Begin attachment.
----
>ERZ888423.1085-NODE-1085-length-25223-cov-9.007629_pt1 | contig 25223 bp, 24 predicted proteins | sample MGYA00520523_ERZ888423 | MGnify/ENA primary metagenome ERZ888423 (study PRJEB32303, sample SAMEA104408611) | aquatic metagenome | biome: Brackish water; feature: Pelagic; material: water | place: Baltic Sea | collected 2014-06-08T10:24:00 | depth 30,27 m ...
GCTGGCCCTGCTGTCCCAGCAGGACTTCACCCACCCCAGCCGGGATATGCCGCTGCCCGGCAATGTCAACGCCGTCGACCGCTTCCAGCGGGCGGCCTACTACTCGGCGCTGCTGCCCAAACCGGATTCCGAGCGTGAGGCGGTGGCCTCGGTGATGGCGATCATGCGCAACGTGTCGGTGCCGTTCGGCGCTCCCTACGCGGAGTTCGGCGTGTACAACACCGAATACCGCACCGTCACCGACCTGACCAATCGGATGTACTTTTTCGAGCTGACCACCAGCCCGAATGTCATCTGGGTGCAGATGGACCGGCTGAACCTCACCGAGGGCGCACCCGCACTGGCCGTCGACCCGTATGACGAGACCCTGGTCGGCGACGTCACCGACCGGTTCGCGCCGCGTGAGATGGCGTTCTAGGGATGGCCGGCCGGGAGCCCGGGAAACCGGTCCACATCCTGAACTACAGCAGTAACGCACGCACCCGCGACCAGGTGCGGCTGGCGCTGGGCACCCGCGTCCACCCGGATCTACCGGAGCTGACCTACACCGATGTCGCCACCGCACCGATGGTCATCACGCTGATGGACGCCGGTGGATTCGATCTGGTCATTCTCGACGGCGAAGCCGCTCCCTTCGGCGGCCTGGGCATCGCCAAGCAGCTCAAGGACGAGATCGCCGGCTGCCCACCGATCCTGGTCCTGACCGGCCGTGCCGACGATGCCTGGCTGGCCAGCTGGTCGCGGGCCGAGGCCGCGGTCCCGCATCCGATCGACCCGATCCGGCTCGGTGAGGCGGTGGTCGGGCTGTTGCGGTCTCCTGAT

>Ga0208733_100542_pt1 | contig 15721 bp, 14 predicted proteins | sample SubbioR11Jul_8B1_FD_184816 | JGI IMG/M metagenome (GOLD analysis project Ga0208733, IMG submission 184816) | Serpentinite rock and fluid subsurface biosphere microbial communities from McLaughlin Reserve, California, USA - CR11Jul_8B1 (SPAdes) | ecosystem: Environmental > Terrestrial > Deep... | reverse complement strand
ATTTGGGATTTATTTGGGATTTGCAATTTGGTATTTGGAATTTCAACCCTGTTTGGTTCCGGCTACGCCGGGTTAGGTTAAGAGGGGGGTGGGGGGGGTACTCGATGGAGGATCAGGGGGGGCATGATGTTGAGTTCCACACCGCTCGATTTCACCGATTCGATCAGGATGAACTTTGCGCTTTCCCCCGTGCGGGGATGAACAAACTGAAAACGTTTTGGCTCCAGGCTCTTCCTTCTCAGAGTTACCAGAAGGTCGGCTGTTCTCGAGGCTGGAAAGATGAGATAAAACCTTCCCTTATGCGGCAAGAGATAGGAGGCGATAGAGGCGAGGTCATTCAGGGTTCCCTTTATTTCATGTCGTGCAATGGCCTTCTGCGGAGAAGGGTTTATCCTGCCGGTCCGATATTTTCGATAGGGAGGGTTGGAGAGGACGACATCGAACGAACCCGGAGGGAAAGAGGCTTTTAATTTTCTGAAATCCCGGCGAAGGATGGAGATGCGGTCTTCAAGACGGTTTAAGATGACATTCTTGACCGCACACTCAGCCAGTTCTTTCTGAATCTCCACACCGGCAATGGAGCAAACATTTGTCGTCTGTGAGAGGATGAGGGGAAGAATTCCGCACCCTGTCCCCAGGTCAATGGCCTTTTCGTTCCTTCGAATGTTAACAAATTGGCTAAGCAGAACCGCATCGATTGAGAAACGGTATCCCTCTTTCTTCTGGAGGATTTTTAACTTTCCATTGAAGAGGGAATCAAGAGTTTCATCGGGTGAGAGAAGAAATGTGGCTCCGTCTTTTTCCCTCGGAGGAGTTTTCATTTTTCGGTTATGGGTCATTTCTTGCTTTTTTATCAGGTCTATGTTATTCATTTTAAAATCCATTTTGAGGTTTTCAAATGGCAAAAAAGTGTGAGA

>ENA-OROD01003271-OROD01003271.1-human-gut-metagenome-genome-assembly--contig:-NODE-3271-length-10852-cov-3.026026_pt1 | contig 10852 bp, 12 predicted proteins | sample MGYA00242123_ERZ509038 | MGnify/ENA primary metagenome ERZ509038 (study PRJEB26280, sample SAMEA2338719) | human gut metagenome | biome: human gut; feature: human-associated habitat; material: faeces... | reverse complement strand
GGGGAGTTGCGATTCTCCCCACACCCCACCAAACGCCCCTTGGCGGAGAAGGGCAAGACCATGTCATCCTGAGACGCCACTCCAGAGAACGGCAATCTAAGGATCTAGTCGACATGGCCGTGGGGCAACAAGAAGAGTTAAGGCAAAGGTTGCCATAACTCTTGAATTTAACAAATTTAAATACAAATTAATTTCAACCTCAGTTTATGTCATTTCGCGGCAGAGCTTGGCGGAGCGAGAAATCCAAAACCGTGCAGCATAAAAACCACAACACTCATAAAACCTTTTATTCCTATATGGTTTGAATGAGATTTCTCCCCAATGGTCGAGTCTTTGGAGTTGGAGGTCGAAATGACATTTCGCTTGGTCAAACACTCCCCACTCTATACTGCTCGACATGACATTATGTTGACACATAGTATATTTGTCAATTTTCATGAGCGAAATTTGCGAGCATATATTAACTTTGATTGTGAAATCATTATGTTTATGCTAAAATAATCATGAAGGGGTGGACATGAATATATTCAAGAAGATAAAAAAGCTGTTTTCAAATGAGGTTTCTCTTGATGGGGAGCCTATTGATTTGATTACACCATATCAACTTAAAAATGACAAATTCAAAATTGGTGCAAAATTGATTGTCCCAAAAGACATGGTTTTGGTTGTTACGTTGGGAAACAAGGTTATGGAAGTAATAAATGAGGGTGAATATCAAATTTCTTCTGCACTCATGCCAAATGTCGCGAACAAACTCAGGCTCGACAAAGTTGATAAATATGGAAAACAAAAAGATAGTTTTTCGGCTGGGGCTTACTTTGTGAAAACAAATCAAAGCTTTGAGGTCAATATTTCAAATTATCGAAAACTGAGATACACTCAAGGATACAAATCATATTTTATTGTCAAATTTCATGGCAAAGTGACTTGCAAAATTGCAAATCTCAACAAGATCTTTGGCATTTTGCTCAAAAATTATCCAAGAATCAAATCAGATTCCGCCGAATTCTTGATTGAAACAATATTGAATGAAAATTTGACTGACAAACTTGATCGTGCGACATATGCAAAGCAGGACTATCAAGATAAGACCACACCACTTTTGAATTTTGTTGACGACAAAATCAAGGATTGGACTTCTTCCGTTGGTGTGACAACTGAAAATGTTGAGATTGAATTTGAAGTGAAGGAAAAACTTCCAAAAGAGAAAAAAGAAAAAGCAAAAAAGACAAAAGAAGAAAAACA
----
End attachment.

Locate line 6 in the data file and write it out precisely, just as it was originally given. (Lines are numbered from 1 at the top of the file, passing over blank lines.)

GGGGAGTTGCGATTCTCCCCACACCCCACCAAACGCCCCTTGGCGGAGAAGGGCAAGACCATGTCATCCTGAGACGCCACTCCAGAGAACGGCAATCTAAGGATCTAGTCGACATGGCCGTGGGGCAACAAGAAGAGTTAAGGCAAAGGTTGCCATAACTCTTGAATTTAACAAATTTAAATACAAATTAATTTCAACCTCAGTTTATGTCATTTCGCGGCAGAGCTTGGCGGAGCGAGAAATCCAAAACCGTGCAGCATAAAAACCACAACACTCATAAAACCTTTTATTCCTATATGGTTTGAATGAGATTTCTCCCCAATGGTCGAGTCTTTGGAGTTGGAGGTCGAAATGACATTTCGCTTGGTCAAACACTCCCCACTCTATACTGCTCGACATGACATTATGTTGACACATAGTATATTTGTCAATTTTCATGAGCGAAATTTGCGAGCATATATTAACTTTGATTGTGAAATCATTATGTTTATGCTAAAATAATCATGAAGGGGTGGACATGAATATATTCAAGAAGATAAAAAAGCTGTTTTCAAATGAGGTTTCTCTTGATGGGGAGCCTATTGATTTGATTACACCATATCAACTTAAAAATGACAAATTCAAAATTGGTGCAAAATTGATTGTCCCAAAAGACATGGTTTTGGTTGTTACGTTGGGAAACAAGGTTATGGAAGTAATAAATGAGGGTGAATATCAAATTTCTTCTGCACTCATGCCAAATGTCGCGAACAAACTCAGGCTCGACAAAGTTGATAAATATGGAAAACAAAAAGATAGTTTTTCGGCTGGGGCTTACTTTGTGAAAACAAATCAAAGCTTTGAGGTCAATATTTCAAATTATCGAAAACTGAGATACACTCAAGGATACAAATCATATTTTATTGTCAAATTTCATGGCAAAGTGACTTGCAAAATTGCAAATCTCAACAAGATCTTTGGCATTTTGCTCAAAAATTATCCAAGAATCAAATCAGATTCCGCCGAATTCTTGATTGAAACAATATTGAATGAAAATTTGACTGACAAACTTGATCGTGCGACATATGCAAAGCAGGACTATCAAGATAAGACCACACCACTTTTGAATTTTGTTGACGACAAAATCAAGGATTGGACTTCTTCCGTTGGTGTGACAACTGAAAATGTTGAGATTGAATTTGAAGTGAAGGAAAAACTTCCAAAAGAGAAAAAAGAAAAAGCAAAAAAGACAAAAGAAGAAAAACA